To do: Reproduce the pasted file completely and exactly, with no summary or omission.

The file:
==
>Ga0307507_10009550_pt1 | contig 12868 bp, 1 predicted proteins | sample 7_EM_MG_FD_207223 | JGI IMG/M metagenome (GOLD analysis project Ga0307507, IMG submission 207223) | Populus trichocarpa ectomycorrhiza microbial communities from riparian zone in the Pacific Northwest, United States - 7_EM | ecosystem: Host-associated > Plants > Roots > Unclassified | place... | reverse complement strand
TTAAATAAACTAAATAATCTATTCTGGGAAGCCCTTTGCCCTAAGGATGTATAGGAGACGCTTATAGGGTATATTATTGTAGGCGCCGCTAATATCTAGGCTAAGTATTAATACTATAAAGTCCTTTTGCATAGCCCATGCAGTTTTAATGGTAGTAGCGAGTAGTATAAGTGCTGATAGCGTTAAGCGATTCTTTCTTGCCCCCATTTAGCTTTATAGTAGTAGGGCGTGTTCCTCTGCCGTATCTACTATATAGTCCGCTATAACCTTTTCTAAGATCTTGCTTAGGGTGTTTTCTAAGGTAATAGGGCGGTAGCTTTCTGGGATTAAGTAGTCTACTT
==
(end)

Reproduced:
>Ga0307507_10009550_pt1 | contig 12868 bp, 1 predicted proteins | sample 7_EM_MG_FD_207223 | JGI IMG/M metagenome (GOLD analysis project Ga0307507, IMG submission 207223) | Populus trichocarpa ectomycorrhiza microbial communities from riparian zone in the Pacific Northwest, United States - 7_EM | ecosystem: Host-associated > Plants > Roots > Unclassified | place... | reverse complement strand
TTAAATAAACTAAATAATCTATTCTGGGAAGCCCTTTGCCCTAAGGATGTATAGGAGACGCTTATAGGGTATATTATTGTAGGCGCCGCTAATATCTAGGCTAAGTATTAATACTATAAAGTCCTTTTGCATAGCCCATGCAGTTTTAATGGTAGTAGCGAGTAGTATAAGTGCTGATAGCGTTAAGCGATTCTTTCTTGCCCCCATTTAGCTTTATAGTAGTAGGGCGTGTTCCTCTGCCGTATCTACTATATAGTCCGCTATAACCTTTTCTAAGATCTTGCTTAGGGTGTTTTCTAAGGTAATAGGGCGGTAGCTTTCTGGGATTAAGTAGTCTACTT